Jero, from a distance, studies him for some time, then approaches him with the intention of turning him into one of his followers. At first, the man doesn't give in. He tells Jero, "Go and practice your fraudulences on another person of greater gullibility." However, the man comes to the conclusion Jero is a true Prophet when Jero tells him that he's shown a vision by the Lord concerning him. In the vision, he's shown the politician sitting in an office, and on the office's door was written 'Minister of War.'

While Jero is praying for the man who has knelt down (and his eyes closed), Chume appears on the stage. He is furious at the Prophet, stating that he's going to finish him. His anger is further exercebated at the thought there must be something between him and his wife. Seeing that Chume is determined to carry out his threat, Jero flees the scene, followed by Chume who's pursuing him.

The man, not hearing any more words from the Prophet, opens his eyes. He turns his head in all directions but doesn't see the Prophet. He tells himself he'll wait for the Prophet. He must have vanished into thin air.

Jero returns to his church. He had sent for the police to apprehend Chume. He's expecting them to notify him about the arrest. He wants Chume to be sent to a lunatic asylum for a year so that he doesn't cause further havoc.

At the church, the man had fallen asleep. Jero picks up a pebble and throws it at him. When the man sees him, he falls flat on his face, whispering in rapt awe, "Master!"

Jero knows the man will spread the miraculous feat of his disappearance and reappearance which will attract other people to flock into his church

Themes

1. Corruption

Merriam-Webster Dictionary defines corruption as "dishonest or illegal behavior especially by powerful people (such as government officials or police officers)." Another definition from the same dictionary is " a departure from the original or from what is pure or correct."

Prophet Jero exemplifies religious leaders who hide behind their religious titles to engage in activities meant to benefit themselves. His dishonesty dealings is manifested when he deceives people he has been shown by the Almighty that they'll receive a miracle, especially his well-known predictive sensation - promotion to a higher official position. What the people don't know is that Jero isn't a prophet. He uses the title of a prophet to enlarge his territory purely for material gain.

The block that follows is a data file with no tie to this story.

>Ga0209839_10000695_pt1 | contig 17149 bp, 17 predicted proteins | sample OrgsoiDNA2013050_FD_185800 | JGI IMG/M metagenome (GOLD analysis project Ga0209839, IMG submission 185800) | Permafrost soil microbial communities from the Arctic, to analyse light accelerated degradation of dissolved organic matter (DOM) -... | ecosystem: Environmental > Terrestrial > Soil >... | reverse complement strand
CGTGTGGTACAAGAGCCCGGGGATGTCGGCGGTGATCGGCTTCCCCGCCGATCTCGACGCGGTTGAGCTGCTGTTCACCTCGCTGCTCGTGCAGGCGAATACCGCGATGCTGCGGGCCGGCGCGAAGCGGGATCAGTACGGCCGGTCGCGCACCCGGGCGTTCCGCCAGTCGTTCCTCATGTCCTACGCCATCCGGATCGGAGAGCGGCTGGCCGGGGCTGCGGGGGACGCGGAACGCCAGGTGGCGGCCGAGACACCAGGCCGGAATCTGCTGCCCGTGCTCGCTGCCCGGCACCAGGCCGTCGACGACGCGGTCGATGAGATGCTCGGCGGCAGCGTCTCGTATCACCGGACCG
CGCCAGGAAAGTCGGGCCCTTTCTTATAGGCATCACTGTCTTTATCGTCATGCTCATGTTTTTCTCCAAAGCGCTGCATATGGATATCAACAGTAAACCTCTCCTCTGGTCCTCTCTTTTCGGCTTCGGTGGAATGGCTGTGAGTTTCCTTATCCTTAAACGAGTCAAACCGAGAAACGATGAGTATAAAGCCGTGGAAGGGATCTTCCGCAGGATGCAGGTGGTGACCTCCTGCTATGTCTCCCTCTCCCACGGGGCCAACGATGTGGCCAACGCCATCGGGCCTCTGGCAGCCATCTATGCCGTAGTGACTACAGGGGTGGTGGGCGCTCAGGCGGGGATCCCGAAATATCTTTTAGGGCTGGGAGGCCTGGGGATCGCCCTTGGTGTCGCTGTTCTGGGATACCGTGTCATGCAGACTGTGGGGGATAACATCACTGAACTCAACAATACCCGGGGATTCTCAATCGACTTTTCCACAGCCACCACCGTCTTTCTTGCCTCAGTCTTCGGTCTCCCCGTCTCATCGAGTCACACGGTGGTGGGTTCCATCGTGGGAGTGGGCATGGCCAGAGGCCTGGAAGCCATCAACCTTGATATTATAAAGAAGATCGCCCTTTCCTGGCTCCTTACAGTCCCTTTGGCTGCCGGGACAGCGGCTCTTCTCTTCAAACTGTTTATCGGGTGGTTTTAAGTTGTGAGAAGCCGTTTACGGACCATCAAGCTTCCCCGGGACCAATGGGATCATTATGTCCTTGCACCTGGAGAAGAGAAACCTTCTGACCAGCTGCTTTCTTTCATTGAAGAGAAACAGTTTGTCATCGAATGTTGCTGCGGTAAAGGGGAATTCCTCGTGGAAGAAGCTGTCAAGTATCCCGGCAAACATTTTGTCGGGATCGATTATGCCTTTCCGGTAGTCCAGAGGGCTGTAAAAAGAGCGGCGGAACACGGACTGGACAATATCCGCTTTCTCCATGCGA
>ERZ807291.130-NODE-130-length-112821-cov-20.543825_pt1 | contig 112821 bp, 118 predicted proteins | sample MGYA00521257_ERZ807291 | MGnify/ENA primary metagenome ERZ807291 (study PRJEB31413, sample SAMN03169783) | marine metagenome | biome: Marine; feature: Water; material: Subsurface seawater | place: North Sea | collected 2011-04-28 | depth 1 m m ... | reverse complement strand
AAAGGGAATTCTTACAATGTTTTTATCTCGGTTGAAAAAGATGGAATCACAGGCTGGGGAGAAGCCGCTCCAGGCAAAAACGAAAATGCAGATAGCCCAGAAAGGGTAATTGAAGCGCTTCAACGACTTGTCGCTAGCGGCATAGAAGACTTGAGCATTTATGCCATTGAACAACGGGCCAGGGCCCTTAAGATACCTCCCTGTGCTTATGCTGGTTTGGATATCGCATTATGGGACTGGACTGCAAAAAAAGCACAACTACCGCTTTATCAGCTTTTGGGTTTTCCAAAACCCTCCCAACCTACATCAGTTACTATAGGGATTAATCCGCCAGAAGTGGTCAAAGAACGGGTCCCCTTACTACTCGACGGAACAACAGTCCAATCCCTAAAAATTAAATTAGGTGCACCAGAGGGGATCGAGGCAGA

He treats his occupation as a trade, and his church members as customers, which goes against the true calling of a prophet.

2. Hypocrisy

Jero exemplifies religious leaders who don't act according to the scriptural teachings. They preach against what they themselves do, and prohibit their congregation from doing what they themselves are doing. They are people who can't be trusted with the Word of God.

Chume, on several occasions, sought Jero's permission to beat his wife. Jero refused for the simple reason he didn't want Chume to leave. By having Chume in his fold, he would be benefiting from the man. At last, Jero allowed Chume to beat his wife because he wanted Chume to get rid of his creditor (Amope).

He fooled many people into believing the Almighty One had shown him miraculous things that would occur to an individual e.g. being promoted, or in the case of a female member in his church, becoming pregnant. His prophecies were safe predictions.

Prophet Jero's acts went contrary against his role as a religious leader e.g. refusing, or evading, paying Amope for the things he bought from her on debt.

3. Domestic Violence

Not only do religious leaders preach and teach what the Word of the Almighty One says, but also offer counseling to couples when faced with internal conflicts.

Prophet Jero knows it's not biblically right for a man to beat his wife. It doesn't translate to love and respect. However, he allows Chume to beat his wife so that his selfish desires would be fulfilled (getting rid of his creditor). It shows how religious leaders might contribute to gender violence or abuse.